by Debbie Pincus MS LMHC
(These tips are aimed at parents but nannies will find them useful too)
Your 10-year-old son begs you to buy him the newest video game. He cries, “All my friends have it. Why can’t you be like all the other parents? They buy their kids the stuff they want!” Or, your 16-year-old daughter is annoyed that she has to drive the old beat up Chevy to school. “I don’t want to be seen in this piece of junk! Have you seen what kind of cars the other kids drive!?”
If you’re like most parents, your pulse probably rises as you listen to your kids’ demands and witness their attitudes of entitlement. You might even be wondering what went wrong. It's easy to get down on yourself and think, “How did I raise a child who is so self involved? Where did she get the idea that I am on this earth to just serve her needs?!"
The truth is, self-absorption is not easy to live with. Children, particularly teens, deeply believe that they are entitled to the things they want and need – and that you should provide it for them on demand. They rarely recognize that their insistence that they get what they want and their entitled ways impact others. And let's face it, teens and tweens can sometimes be arrogant with their belief that they are special. Many act defiant, demanding and down-right rude if they don't get their way. They will plead, threaten, manipulate and can drive you crazy with the relentlessness of their demands and their righteous belief that they deserve whatever it is that they want.
Don’t panic. You are not to blame.
Believe it or not, your child is not the only one. His or her sense of entitlement is actually a normal and necessary stage of development on their journey toward adulthood. Your job as a parent will be to steer them out of their self-centeredness and toward self control.
Understand that kids do not yet have the power or resources to influence their world, but they believe that getting their desires satisfied is crucial to their survival. Their sense of entitlement helps them “survive” by going after what they think they need. Your child’s job is to demand things and communicate the urgency in obtaining them. There's even something to admire about the passion that your child expresses. Your task is to guide them and help them to find balance between their desires and their self restraint – not an easy thing for us or for them! As frustrating and annoying as it is to live with your adolescent's self absorption, knowing that it's a normal part of their development will make it easier for you to deal with their urgent demands and attitudes without your strong feelings of anger, fear or guilt.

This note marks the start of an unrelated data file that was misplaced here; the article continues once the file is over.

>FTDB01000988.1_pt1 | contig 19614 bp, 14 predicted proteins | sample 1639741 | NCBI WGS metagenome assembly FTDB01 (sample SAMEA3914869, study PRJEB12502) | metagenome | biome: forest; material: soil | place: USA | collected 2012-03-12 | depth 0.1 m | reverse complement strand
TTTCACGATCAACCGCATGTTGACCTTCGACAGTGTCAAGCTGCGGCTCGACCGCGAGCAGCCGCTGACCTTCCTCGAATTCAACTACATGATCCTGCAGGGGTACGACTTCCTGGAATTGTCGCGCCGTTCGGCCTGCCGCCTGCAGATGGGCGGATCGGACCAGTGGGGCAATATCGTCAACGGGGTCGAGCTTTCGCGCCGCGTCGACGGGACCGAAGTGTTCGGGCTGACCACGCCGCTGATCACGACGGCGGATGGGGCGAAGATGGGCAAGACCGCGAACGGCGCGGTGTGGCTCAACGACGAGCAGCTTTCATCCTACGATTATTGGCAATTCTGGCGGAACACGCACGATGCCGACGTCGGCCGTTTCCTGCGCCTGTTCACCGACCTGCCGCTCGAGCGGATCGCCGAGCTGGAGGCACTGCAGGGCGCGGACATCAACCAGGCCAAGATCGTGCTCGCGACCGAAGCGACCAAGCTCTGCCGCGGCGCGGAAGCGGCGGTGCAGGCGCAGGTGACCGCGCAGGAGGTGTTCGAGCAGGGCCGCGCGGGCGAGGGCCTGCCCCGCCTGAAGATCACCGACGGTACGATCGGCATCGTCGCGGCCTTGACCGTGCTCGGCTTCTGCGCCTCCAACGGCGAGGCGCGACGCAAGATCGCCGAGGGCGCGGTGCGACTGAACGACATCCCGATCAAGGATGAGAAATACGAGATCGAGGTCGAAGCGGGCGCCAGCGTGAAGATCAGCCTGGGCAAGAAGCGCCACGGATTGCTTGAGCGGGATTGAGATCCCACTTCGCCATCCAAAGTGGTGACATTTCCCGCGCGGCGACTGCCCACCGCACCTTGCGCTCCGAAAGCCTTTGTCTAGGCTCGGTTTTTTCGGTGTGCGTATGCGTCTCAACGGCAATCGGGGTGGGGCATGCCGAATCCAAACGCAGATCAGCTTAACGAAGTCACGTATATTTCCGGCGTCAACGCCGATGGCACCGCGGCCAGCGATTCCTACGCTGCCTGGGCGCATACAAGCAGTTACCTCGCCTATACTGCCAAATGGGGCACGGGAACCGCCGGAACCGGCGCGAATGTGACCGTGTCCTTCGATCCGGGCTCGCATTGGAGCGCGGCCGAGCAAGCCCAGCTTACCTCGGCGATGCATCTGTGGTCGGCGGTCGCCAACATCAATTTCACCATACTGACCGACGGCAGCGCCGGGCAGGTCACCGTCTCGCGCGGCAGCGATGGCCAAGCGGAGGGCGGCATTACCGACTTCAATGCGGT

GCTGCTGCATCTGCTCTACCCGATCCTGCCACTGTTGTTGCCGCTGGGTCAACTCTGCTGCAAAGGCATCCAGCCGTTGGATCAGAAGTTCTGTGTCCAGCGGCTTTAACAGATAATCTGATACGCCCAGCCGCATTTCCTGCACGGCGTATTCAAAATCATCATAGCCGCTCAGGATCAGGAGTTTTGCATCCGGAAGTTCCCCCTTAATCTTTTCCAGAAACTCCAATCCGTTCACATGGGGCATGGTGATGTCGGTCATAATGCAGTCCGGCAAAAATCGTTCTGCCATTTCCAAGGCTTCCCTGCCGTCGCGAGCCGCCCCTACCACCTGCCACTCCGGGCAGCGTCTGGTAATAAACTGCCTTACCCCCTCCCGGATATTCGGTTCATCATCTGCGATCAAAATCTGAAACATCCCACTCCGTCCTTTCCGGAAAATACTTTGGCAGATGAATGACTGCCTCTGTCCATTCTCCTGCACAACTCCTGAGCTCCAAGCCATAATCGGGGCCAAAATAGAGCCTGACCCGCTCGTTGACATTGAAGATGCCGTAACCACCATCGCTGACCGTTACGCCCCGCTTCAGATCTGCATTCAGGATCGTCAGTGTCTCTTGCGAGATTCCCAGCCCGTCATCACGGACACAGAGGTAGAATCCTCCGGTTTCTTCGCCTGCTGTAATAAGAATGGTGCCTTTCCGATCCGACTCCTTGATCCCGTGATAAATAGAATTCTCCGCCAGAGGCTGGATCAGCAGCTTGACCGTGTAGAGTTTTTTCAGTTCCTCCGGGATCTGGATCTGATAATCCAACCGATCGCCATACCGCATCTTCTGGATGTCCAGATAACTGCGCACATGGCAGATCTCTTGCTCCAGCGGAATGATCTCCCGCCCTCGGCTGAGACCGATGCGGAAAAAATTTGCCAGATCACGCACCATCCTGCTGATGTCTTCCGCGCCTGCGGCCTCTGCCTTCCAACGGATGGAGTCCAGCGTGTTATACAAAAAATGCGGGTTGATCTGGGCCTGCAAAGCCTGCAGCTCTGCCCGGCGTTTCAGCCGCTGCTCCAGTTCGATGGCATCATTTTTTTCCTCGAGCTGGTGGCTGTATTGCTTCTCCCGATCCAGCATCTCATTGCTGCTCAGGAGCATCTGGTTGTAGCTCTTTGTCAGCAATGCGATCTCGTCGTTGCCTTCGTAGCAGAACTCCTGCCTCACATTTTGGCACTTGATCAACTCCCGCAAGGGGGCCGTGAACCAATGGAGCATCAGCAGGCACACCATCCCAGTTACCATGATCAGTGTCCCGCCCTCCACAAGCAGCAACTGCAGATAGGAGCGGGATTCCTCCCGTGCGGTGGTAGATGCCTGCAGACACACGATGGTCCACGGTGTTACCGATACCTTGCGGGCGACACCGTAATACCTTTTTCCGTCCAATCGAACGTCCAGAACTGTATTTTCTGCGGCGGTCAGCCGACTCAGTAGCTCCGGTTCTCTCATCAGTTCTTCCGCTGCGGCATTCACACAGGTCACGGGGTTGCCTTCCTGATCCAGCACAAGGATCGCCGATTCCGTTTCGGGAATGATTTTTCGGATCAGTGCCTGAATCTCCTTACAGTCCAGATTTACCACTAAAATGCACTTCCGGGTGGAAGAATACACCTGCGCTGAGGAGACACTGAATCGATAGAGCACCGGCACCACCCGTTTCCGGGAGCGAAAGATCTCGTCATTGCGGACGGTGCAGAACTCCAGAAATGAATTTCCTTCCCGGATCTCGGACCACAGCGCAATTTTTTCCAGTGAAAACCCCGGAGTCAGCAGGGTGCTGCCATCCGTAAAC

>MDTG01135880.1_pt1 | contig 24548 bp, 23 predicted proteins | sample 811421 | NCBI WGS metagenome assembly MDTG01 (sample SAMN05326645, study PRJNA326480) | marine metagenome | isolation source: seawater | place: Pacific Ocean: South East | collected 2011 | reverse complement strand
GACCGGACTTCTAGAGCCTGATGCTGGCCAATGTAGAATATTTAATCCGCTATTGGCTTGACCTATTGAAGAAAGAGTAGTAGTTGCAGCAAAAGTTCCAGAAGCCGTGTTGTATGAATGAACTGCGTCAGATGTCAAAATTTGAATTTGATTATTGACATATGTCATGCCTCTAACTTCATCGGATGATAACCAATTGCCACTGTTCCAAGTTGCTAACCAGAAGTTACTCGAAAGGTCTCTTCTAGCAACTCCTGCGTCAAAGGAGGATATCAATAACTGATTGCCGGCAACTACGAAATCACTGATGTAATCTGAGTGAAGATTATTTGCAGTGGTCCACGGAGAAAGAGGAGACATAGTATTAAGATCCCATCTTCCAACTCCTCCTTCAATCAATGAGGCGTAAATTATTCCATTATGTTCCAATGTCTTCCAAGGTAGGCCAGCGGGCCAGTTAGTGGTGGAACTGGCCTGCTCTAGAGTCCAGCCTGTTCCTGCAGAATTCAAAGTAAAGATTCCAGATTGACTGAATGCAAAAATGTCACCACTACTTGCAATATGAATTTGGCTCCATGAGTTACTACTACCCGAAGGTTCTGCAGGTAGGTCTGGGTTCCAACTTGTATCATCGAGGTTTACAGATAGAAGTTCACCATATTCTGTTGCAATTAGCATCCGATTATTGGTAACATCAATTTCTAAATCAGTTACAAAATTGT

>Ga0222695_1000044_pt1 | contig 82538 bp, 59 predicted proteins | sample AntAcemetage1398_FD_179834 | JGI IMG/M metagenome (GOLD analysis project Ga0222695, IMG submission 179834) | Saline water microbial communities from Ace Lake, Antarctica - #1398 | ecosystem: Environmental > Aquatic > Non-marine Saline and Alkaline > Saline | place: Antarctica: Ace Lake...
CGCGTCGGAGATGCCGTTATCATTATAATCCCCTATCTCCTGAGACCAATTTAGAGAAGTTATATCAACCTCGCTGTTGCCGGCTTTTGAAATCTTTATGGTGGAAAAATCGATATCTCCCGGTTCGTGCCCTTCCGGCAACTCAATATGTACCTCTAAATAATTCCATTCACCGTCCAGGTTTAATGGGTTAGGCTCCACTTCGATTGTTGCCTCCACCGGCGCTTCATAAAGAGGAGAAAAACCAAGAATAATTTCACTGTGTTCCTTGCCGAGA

Oops, I Did It Again...
Don't beat yourself up if you give in to your child's demands. Sometimes we are simply worn down by them and we say "okay." Sometimes we say yes because we feel badly for them, or because we feel guilty. Sometimes we give in for reasons we don't even understand in the moment. It's a good idea, therefore, to keep an eye on your own tendencies and behaviors so that you don’t inadvertently contribute to your child's sense of entitlement.
Ask yourself these questions to help you observe your tendencies and habits:
- Do you ever find yourself saying “yes” to what you want to say “no” to? Do you say yes because you want your child to like you, or do you want to avoid conflict?
- Do you ever find yourself living through your kids? Perhaps you buy your daughter that expensive dress because she looks so good or get her the expensive stuff that you wished you had. But do you then label her spoiled?
- Do you put too few demands on your kids – is your hidden message that school work, doing well, achieving, being on top trumps good character?
Our own needs can slip in to our parenting if we don’t keep a careful eye on ourselves. That's why it's important to continually do our own self-inventory. At the same time, we need to help our kids manage their desires and learn self-restraint, limits, manners and respect of their own and others boundaries.
Here are some tips to help you guide them away from self-centeredness while helping kids to maintain their passions in life.
- Listen first: Allow your kids to express their desires and demands and try to just listen. Calm your own inner voice down by remembering that they have a right to their feelings. Don’t be threatened; these are just feelings. Because your kids want something doesn't mean they have to have it. Nor does it mean that they are ungrateful, lousy kids or that you have been lousy parents. Instead of blurting out comments like, “You only think of yourself, “ or “You know we don’t have the money, so why are you asking,” “You are so spoiled." or “What’s wrong with you?” try comments more like :